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Citizen crowds and experts: observer variability in image-based plant phenotyping

Overview of attention for article published in Plant Methods, February 2018
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  • In the top 25% of all research outputs scored by Altmetric
  • Good Attention Score compared to outputs of the same age (79th percentile)
  • Above-average Attention Score compared to outputs of the same age and source (60th percentile)

Mentioned by

12 tweeters


28 Dimensions

Readers on

60 Mendeley
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Citizen crowds and experts: observer variability in image-based plant phenotyping
Published in
Plant Methods, February 2018
DOI 10.1186/s13007-018-0278-7
Pubmed ID

M. Valerio Giuffrida, Feng Chen, Hanno Scharr, Sotirios A. Tsaftaris


Image-based plant phenotyping has become a powerful tool in unravelling genotype-environment interactions. The utilization of image analysis and machine learning have become paramount in extracting data stemming from phenotyping experiments. Yet we rely on observer (a human expert) input to perform the phenotyping process. We assume such input to be a 'gold-standard' and use it to evaluate software and algorithms and to train learning-based algorithms. However, we should consider whether any variability among experienced and non-experienced (including plain citizens) observers exists. Here we design a study that measures such variability in an annotation task of an integer-quantifiable phenotype: the leaf count. We compare several experienced and non-experienced observers in annotating leaf counts in images ofArabidopsis Thalianato measure intra- and inter-observer variability in a controlled study using specially designed annotation tools but also citizens using a distributed citizen-powered web-based platform. In the controlled study observers counted leaves by looking at top-view images, which were taken with low and high resolution optics. We assessed whether the utilization of tools specifically designed for this task can help to reduce such variability. We found that the presence of tools helps to reduce intra-observer variability, and that although intra- and inter-observer variability is present it does not have any effect on longitudinal leaf count trend statistical assessments. We compared the variability of citizen provided annotations (from the web-based platform) and found that plain citizens can provide statistically accurate leaf counts. We also compared a recent machine-learning based leaf counting algorithm and found that while close in performance it is still not within inter-observer variability. While expertise of the observer plays a role, if sufficient statistical power is present, a collection of non-experienced users and even citizens can be included in image-based phenotyping annotation tasks as long they are suitably designed. We hope with these findings that we can re-evaluate the expectations that we have from automated algorithms: as long as they perform within observer variability they can be considered a suitable alternative. In addition, we hope to invigorate an interest in introducing suitably designed tasks on citizen powered platforms not only to obtain useful information (for research) but to help engage the public in this societal important problem.

Twitter Demographics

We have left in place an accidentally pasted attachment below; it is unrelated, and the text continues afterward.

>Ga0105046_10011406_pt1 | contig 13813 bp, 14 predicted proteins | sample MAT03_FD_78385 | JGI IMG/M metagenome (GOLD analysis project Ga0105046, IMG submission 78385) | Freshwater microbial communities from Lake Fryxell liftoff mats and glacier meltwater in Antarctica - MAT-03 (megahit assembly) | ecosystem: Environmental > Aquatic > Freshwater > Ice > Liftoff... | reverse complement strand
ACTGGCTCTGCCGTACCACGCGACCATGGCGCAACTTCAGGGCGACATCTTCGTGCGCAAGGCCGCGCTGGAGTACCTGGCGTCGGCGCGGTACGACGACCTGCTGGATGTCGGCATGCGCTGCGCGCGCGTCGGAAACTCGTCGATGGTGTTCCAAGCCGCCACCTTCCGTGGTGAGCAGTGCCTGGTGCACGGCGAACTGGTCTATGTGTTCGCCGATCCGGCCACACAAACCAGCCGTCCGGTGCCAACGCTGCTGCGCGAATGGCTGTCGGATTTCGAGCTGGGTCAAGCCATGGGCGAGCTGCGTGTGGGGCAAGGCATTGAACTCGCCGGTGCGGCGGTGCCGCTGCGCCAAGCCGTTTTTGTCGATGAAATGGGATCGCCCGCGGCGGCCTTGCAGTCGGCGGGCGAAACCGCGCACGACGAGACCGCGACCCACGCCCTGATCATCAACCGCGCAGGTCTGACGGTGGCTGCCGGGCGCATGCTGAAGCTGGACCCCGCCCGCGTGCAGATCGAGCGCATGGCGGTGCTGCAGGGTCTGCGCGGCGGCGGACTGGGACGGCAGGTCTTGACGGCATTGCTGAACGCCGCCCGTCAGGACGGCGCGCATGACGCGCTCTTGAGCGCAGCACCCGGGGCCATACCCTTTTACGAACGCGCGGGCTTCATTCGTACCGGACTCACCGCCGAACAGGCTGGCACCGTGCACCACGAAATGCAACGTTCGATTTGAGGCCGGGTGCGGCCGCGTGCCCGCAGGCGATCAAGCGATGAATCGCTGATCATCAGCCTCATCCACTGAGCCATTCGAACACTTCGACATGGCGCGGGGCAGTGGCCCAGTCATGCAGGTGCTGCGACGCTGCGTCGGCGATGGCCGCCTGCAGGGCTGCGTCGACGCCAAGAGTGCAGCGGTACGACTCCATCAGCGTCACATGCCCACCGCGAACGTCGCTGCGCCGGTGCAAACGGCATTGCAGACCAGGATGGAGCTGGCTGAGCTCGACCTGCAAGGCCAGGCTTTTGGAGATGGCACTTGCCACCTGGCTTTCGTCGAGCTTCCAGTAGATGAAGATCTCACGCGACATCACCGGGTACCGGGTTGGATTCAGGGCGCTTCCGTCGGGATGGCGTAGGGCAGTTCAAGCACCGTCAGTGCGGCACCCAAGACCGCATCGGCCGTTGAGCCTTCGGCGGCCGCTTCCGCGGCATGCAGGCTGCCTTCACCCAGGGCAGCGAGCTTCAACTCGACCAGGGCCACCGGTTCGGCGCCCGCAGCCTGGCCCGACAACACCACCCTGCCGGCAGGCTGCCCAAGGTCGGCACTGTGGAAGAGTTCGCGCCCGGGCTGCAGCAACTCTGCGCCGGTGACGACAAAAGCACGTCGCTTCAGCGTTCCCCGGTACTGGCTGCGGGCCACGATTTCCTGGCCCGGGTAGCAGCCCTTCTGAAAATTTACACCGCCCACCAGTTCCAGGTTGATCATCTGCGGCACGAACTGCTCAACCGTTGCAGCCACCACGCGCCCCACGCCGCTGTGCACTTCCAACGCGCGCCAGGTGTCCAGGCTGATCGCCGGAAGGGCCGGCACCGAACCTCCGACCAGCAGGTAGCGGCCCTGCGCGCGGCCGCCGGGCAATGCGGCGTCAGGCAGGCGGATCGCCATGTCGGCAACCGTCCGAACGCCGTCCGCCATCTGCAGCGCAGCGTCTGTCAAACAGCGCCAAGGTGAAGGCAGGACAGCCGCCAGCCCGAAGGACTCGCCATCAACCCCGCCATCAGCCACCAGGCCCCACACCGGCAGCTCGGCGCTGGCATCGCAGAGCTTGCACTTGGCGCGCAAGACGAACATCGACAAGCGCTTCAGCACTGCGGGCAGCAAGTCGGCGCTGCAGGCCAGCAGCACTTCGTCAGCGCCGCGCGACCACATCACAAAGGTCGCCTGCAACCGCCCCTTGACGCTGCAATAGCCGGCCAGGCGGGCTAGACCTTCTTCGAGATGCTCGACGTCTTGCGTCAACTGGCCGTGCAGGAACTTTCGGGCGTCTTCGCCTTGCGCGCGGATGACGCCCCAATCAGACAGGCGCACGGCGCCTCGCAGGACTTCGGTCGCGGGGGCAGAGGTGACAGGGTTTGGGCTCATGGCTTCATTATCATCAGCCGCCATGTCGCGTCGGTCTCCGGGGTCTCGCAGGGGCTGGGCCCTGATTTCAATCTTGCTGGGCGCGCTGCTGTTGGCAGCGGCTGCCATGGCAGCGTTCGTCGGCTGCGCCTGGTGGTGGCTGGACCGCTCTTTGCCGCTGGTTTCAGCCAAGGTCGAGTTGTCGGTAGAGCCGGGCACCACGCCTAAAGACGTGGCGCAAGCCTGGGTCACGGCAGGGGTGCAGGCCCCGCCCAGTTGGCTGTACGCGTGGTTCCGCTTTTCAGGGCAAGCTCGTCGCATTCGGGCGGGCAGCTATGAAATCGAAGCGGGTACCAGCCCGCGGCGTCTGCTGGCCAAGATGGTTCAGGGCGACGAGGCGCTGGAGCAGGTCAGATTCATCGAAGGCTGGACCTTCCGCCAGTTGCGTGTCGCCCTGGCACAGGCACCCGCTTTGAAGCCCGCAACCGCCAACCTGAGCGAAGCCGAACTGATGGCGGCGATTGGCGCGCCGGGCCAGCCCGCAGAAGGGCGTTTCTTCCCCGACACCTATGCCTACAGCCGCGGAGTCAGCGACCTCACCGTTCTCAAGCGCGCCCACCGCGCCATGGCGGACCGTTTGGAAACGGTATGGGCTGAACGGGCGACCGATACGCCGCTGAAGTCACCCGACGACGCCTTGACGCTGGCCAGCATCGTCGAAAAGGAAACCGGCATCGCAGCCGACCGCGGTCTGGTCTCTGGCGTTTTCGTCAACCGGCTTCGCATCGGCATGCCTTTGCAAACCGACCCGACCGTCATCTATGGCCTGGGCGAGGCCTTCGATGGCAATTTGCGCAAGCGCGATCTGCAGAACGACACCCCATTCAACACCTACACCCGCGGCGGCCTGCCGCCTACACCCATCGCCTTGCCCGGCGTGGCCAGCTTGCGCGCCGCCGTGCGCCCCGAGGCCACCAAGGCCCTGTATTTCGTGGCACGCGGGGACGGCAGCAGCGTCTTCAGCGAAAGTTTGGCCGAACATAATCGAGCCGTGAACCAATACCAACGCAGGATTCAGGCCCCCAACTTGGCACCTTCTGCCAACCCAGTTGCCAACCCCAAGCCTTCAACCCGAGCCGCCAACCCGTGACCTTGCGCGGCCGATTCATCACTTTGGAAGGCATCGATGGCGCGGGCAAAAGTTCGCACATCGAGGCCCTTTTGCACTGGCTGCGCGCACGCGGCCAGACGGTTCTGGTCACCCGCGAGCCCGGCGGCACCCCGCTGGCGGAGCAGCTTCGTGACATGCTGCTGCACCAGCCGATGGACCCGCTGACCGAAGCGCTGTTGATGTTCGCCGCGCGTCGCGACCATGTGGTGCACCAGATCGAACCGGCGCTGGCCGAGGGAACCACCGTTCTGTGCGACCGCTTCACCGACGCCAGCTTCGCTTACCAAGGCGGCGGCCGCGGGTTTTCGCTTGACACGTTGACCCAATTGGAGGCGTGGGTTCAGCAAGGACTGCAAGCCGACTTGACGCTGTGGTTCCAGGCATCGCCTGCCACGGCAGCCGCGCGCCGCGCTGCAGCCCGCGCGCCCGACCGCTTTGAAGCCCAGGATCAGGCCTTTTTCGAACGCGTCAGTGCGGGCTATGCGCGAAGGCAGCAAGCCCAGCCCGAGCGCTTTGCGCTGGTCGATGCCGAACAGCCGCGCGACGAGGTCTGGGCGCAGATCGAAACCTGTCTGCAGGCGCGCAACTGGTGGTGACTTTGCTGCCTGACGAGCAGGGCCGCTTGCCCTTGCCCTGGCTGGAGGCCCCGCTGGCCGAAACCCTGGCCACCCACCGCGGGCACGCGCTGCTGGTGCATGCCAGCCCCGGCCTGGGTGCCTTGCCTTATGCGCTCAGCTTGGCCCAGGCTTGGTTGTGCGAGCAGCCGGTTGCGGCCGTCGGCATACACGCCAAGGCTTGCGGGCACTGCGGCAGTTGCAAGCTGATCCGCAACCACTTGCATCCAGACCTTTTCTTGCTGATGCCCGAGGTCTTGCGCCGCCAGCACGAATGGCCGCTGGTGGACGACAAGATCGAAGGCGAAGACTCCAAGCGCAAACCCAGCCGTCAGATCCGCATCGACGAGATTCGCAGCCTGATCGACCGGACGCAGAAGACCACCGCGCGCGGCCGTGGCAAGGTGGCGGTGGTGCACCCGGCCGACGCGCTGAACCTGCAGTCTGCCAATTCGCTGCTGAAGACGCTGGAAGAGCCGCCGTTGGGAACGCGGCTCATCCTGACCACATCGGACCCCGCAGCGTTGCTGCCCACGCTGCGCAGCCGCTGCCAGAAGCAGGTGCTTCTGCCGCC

The data shown below were collected from the profiles of 12 tweeters who shared this research output. Click here to find out more about how the information was compiled.

Mendeley readers

The data shown below were compiled from readership statistics for 60 Mendeley readers of this research output. Click here to see the associated Mendeley record.

Geographical breakdown

Country Count As %
Unknown 60 100%

Demographic breakdown

Readers by professional status Count As %
Student > Ph. D. Student 14 23%
Researcher 8 13%
Other 5 8%
Student > Master 5 8%
Student > Bachelor 3 5%
Other 11 18%
Unknown 14 23%
Readers by discipline Count As %
Computer Science 14 23%
Agricultural and Biological Sciences 12 20%
Engineering 6 10%
Biochemistry, Genetics and Molecular Biology 2 3%
Environmental Science 2 3%
Other 5 8%
Unknown 19 32%

Attention Score in Context

This research output has an Altmetric Attention Score of 9. This is our high-level measure of the quality and quantity of online attention that it has received. This Attention Score, as well as the ranking and number of research outputs shown below, was calculated when the research output was last mentioned on 02 August 2018.
All research outputs
of 13,322,622 outputs
Outputs from Plant Methods
of 570 outputs
Outputs of similar age
of 348,370 outputs
Outputs of similar age from Plant Methods
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Altmetric has tracked 13,322,622 research outputs across all sources so far. Compared to these this one has done well and is in the 85th percentile: it's in the top 25% of all research outputs ever tracked by Altmetric.
So far Altmetric has tracked 570 research outputs from this source. They typically receive a little more attention than average, with a mean Attention Score of 5.4. This one has done well, scoring higher than 83% of its peers.
Older research outputs will score higher simply because they've had more time to accumulate mentions. To account for age we can compare this Altmetric Attention Score to the 348,370 tracked outputs that were published within six weeks on either side of this one in any source. This one has done well, scoring higher than 79% of its contemporaries.
We're also able to compare this research output to 5 others from the same source and published within six weeks on either side of this one. This one has scored higher than 3 of them.